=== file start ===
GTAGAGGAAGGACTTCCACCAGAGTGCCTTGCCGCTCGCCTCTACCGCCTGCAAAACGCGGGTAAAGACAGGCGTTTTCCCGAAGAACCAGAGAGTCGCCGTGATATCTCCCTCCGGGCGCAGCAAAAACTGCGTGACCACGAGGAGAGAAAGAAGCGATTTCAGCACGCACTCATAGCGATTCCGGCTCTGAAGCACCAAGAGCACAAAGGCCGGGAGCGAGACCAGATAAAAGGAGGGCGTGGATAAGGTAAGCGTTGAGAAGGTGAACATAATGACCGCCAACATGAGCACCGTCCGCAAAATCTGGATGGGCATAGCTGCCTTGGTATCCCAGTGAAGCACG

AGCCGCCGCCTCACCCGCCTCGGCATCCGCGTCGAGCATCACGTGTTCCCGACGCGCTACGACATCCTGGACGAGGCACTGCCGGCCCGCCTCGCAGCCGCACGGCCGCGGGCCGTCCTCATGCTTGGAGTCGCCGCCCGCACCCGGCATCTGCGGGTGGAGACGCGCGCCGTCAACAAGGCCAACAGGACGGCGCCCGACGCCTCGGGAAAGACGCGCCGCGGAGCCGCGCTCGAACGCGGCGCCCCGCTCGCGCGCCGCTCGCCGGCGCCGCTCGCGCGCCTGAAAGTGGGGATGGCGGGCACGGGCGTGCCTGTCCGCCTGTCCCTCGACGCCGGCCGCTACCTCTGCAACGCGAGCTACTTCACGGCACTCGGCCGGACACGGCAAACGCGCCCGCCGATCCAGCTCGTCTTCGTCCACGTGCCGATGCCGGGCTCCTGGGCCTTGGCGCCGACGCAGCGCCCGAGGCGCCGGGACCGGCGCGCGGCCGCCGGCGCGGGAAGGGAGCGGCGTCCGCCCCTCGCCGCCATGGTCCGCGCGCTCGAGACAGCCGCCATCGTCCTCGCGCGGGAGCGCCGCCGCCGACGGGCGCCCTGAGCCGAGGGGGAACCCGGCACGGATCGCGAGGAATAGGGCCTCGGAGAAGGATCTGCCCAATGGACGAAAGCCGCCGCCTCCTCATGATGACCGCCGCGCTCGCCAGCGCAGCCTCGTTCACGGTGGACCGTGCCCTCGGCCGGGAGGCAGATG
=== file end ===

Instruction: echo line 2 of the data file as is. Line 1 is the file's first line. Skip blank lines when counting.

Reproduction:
AGCCGCCGCCTCACCCGCCTCGGCATCCGCGTCGAGCATCACGTGTTCCCGACGCGCTACGACATCCTGGACGAGGCACTGCCGGCCCGCCTCGCAGCCGCACGGCCGCGGGCCGTCCTCATGCTTGGAGTCGCCGCCCGCACCCGGCATCTGCGGGTGGAGACGCGCGCCGTCAACAAGGCCAACAGGACGGCGCCCGACGCCTCGGGAAAGACGCGCCGCGGAGCCGCGCTCGAACGCGGCGCCCCGCTCGCGCGCCGCTCGCCGGCGCCGCTCGCGCGCCTGAAAGTGGGGATGGCGGGCACGGGCGTGCCTGTCCGCCTGTCCCTCGACGCCGGCCGCTACCTCTGCAACGCGAGCTACTTCACGGCACTCGGCCGGACACGGCAAACGCGCCCGCCGATCCAGCTCGTCTTCGTCCACGTGCCGATGCCGGGCTCCTGGGCCTTGGCGCCGACGCAGCGCCCGAGGCGCCGGGACCGGCGCGCGGCCGCCGGCGCGGGAAGGGAGCGGCGTCCGCCCCTCGCCGCCATGGTCCGCGCGCTCGAGACAGCCGCCATCGTCCTCGCGCGGGAGCGCCGCCGCCGACGGGCGCCCTGAGCCGAGGGGGAACCCGGCACGGATCGCGAGGAATAGGGCCTCGGAGAAGGATCTGCCCAATGGACGAAAGCCGCCGCCTCCTCATGATGACCGCCGCGCTCGCCAGCGCAGCCTCGTTCACGGTGGACCGTGCCCTCGGCCGGGAGGCAGATG